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Dr. Reardon on the KEYNOTE-028 Trial of Pembrolizumab for GBM

David Reardon, MD
Published: Friday, Nov 18, 2016


David Reardon, MD, clinical director at the Center for Neuro-Oncology, Dana-Farber Cancer Institute, discusses results of the KEYNOTE-028 trial exploring pembrolizumab (Keytruda) as a treatment of glioblastoma multiforme (GBM). 

Despite being a small single-arm study, the results were exciting in the realm of brain cancer and immunotherapy, Reardon says. The agent was well-tolerated with no unusual side effects, which is especially important for patients with GBM as side effects can often be more difficult in this population.

As for efficacy, the trial saw a progression-free survival (PFS) rate at 6 months of 45%. Historically, the 6-month PFS rate with salvage treatment for patients with GBM is just 10%, Reardon notes. For bevacizumab, the 6-month PFS rate is about 40%. More exciting is the fact that a subset of patients maintained their progression-free status for 80 weeks, exhibiting a "tail of the curve," Reardon says. 
<<< View more from the 2016 SNO Annual Meeting

David Reardon, MD, clinical director at the Center for Neuro-Oncology, Dana-Farber Cancer Institute, discusses results of the KEYNOTE-028 trial exploring pembrolizumab (Keytruda) as a treatment of glioblastoma multiforme (GBM).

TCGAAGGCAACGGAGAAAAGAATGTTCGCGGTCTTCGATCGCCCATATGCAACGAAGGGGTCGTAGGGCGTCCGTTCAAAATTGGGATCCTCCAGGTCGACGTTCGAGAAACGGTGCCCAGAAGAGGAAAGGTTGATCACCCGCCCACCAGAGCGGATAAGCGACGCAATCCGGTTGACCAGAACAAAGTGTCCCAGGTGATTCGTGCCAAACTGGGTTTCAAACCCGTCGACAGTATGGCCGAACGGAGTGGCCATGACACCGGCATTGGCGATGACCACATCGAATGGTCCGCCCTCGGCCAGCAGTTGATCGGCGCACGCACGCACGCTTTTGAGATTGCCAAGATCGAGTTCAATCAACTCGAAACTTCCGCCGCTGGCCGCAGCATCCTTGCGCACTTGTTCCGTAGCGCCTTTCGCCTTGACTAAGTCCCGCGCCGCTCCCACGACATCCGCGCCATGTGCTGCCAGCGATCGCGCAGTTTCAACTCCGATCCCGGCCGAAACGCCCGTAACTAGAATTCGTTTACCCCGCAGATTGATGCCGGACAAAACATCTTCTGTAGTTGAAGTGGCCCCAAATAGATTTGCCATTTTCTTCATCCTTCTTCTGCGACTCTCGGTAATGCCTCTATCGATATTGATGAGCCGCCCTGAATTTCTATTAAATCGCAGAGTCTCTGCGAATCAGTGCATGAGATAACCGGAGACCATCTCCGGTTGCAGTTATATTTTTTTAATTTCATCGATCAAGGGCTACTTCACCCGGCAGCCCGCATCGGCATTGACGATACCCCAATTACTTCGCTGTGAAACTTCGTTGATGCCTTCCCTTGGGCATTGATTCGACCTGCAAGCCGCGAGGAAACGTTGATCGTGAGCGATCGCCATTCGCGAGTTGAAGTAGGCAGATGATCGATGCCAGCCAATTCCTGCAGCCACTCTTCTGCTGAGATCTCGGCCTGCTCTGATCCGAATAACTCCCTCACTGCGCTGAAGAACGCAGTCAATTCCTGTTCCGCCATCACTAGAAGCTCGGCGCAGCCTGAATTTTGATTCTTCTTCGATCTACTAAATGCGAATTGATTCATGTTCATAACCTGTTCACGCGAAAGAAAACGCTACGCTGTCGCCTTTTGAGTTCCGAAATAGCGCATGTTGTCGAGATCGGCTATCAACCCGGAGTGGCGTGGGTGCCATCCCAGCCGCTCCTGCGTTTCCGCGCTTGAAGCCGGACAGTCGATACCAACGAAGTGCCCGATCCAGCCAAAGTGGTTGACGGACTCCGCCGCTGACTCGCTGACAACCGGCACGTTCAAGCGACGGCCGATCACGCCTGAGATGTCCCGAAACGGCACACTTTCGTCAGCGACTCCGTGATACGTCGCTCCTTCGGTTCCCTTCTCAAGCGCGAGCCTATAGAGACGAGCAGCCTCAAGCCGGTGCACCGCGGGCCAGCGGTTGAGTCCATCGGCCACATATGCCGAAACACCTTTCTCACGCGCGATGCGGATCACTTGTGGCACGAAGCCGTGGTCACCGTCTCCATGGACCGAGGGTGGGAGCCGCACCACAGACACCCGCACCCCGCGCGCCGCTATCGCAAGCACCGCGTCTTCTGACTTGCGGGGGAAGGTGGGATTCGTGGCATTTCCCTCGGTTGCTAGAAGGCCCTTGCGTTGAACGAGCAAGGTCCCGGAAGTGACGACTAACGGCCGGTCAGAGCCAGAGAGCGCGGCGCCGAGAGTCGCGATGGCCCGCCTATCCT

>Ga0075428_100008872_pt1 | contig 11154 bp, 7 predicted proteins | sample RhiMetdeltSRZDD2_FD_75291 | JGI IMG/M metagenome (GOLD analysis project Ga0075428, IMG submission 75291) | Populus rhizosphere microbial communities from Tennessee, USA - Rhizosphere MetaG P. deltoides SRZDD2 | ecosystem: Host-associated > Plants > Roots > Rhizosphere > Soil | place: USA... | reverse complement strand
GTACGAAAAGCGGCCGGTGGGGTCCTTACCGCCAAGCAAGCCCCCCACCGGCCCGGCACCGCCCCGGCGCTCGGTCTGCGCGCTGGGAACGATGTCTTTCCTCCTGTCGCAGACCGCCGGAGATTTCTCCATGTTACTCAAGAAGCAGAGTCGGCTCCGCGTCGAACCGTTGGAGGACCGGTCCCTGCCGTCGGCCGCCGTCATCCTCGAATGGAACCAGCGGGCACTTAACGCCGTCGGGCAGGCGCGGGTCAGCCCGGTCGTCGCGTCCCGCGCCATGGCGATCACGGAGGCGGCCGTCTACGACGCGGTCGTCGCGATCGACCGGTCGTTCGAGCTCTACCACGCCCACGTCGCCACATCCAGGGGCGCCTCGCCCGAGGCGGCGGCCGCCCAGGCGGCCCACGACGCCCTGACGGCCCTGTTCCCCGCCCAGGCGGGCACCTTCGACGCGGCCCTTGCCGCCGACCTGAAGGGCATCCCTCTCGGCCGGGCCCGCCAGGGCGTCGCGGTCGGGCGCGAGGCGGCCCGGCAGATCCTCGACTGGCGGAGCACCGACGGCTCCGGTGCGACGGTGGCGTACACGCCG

Despite being a small single-arm study, the results were exciting in the realm of brain cancer and immunotherapy, Reardon says. The agent was well-tolerated with no unusual side effects, which is especially important for patients with GBM as side effects can often be more difficult in this population.

As for efficacy, the trial saw a progression-free survival (PFS) rate at 6 months of 45%. Historically, the 6-month PFS rate with salvage treatment for patients with GBM is just 10%, Reardon notes. For bevacizumab, the 6-month PFS rate is about 40%. More exciting is the fact that a subset of patients maintained their progression-free status for 80 weeks, exhibiting a "tail of the curve," Reardon says. 
<<< View more from the 2016 SNO Annual Meeting

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